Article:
1. Advent calendar; now this might be a no-brainer but using a Christmas advent calendar is a sure-fire way to get your autistic child up to speed with Christmas. But perhaps not just using a standard advent calendar. Why not use one that you have made yourself you can use special doors with sweets or chocolate or sensory foods that they like to eat? Advent calendars can make an excellent Christmas gift prior to Christmas allow your child to get into the spirit of Christmas, long before time this is another key for planning ahead.
2. Create a mood board; this could be a Pinterest board, this might be something that you want to put together to add on their wall. Cut out pictures from Christmassy magazines that kind of thing to add to the board. These will represent to your child what Christmas means. The board will allow them to get familiar with the event. What we’re trying to do here is we’re enabling our child to understand what Christmas is all about; what it means, why we celebrate it and what we do by using pictures and images that your child can see every day. Once children can understand that usually takes the stress out of Christmas this is something we do tend to forget with autistic children.
3. Stress balls and comfort toys; you can use the stress ball or comfort toy when your role playing with your child about the certain things are going to happen over Christmas. Perhaps they might like to meet father Christmas but they’re a bit frightened of a strange man and red suit the long white beard! Act out a role play scenario about meeting father Christmas. You can get very creative here, perhaps even use some cotton balls to make a make shift beard to put on your face while you’re while you’re acting out the roleplay of meeting father Christmas. Always make sure comfort toy and the stress ball is on hand for difficult moments. If there’s something that you’d rather them not have around, I always suggest that Christmas just allow them to do everything that they want to do to make them feel stress free.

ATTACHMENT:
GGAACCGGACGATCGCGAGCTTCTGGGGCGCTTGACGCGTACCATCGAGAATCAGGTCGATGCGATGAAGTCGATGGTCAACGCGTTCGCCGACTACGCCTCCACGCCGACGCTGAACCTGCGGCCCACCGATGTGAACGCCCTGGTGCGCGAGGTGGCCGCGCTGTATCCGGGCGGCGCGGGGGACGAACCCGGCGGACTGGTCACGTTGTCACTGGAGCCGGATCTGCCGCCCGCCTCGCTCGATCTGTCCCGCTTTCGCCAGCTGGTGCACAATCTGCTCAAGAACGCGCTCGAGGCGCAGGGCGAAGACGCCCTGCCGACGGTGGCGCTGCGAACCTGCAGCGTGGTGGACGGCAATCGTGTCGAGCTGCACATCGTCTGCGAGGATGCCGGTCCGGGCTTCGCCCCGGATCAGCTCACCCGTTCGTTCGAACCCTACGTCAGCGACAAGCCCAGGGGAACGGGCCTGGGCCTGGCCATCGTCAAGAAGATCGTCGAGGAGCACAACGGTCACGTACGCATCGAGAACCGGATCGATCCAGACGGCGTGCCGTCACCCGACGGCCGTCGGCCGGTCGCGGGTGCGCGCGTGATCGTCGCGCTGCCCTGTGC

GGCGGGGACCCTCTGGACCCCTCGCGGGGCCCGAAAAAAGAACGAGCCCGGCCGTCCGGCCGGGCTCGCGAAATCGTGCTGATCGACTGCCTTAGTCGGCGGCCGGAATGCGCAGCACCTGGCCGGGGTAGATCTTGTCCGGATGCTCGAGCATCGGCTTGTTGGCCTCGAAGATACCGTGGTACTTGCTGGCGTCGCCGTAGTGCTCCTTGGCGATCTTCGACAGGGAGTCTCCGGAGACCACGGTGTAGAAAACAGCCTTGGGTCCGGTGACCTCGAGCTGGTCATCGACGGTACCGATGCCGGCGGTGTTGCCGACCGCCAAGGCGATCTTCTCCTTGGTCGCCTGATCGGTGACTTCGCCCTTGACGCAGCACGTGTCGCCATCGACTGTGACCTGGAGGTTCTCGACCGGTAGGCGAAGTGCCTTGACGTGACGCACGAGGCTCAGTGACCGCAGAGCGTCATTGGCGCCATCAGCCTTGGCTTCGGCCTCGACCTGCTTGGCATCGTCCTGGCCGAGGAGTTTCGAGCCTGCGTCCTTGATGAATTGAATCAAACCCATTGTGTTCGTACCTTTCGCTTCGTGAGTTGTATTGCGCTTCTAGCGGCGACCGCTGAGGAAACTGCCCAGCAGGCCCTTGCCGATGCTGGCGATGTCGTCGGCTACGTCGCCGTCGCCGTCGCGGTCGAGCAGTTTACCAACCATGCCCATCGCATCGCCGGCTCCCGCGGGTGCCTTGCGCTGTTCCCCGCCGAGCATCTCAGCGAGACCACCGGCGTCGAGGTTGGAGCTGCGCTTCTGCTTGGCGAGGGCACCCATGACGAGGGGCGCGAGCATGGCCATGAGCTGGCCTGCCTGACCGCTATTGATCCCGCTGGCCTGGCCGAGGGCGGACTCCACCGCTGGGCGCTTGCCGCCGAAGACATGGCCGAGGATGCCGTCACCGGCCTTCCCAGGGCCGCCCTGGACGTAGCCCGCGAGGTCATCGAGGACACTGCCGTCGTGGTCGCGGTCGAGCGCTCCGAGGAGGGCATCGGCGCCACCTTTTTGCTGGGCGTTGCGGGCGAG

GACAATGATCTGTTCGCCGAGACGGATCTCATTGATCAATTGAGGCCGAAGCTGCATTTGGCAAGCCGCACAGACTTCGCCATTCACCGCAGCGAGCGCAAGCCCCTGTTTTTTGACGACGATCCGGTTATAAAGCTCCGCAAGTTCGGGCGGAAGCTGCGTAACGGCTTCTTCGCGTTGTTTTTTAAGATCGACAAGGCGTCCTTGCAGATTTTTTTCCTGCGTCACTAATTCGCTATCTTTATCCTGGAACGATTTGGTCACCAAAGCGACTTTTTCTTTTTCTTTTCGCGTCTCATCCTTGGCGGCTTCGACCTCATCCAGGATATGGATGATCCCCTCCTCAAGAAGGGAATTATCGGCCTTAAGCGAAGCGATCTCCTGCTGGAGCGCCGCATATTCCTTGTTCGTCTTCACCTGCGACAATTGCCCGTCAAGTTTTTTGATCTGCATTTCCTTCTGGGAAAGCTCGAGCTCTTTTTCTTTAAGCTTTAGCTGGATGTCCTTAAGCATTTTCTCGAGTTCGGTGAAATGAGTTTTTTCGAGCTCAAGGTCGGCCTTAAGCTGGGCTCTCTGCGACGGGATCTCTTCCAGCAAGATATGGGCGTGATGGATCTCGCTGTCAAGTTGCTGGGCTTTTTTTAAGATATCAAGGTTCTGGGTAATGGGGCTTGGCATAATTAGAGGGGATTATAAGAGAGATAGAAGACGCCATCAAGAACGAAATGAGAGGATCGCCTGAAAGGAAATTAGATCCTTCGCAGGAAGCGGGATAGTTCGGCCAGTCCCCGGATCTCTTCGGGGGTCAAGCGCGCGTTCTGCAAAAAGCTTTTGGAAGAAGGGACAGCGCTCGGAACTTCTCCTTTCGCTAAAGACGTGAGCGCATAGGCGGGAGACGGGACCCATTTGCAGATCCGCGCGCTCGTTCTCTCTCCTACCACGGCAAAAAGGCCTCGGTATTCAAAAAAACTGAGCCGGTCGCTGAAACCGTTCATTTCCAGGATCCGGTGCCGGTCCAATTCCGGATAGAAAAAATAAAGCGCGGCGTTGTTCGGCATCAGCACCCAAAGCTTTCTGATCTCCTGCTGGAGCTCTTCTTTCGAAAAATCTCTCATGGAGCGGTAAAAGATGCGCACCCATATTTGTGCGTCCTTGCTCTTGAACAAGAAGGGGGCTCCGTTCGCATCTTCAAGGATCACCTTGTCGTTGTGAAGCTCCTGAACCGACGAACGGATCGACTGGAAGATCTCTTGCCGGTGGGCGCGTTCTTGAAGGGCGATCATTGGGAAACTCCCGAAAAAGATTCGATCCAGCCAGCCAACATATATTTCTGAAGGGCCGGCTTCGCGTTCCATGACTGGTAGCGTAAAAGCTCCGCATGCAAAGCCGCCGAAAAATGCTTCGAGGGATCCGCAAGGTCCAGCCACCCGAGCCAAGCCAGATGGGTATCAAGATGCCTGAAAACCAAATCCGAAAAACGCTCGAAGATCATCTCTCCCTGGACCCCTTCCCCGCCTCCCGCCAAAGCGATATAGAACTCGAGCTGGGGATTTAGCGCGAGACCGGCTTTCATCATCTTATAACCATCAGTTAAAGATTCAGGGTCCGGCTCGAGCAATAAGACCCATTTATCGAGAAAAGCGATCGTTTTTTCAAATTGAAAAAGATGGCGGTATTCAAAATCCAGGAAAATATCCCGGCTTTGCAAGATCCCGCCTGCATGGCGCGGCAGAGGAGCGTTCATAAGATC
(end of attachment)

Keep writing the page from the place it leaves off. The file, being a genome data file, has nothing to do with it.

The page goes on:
4. Prep them for their ideal Christmas; even allow them to take their comfort item to school. Nativity plays and Christmas carols and all sorts of things that go on at school usually are very stressful for a child. In fact, it can be a lot more stressful for them at school and this is at home! Years ago, I gave up trying to force my child as it were, into enjoying Christmas the way that we traditionally celebrated in the family. You know the sort of thing, sitting around a table eating turkey, watching the Queen’s Speech at 3 o’clock, unwrapping presents. Now, what I actually do with Jonathan is I let him have his own Christmas. I don’t try and get him to eat the roast turkey and the vegetables as anybody else. In fact, his favourite Christmas meal is a curry! I allow him to have a curry and he can spend all day if he wants upstairs on his lap top of his headphones on. Problem solved!
5. Get them involved; for a lot of autistic children the stress of Christmas can be the over sensory issues. The fact that suddenly there is a tree in the middle of their front room with flashing lights on it can be a bit of a shock, so the best thing to do with child if you really want to celebrate Christmas tradition at home is to get them involved. If you’re making things in the kitchen, get them to cook with you. If you’re putting up fairy lights on your Christmas tree allow them to turn the lights on and off themselves. OK, not actually sticking their fingers the socket and lighting themselves up getting some sort of fairy lights where there is it on/off switch that they can control themselves. You can get lots of little plastic tubs of battery operated fairy lights; things the kind of thing that people use in their homes all-year-round. Allow them to use this and then that will make them feel they are in control. If you’re cooking get them to feel the texture of the mixtures that you’re making all these sensory things will allow them to feel more stress free at Christmas.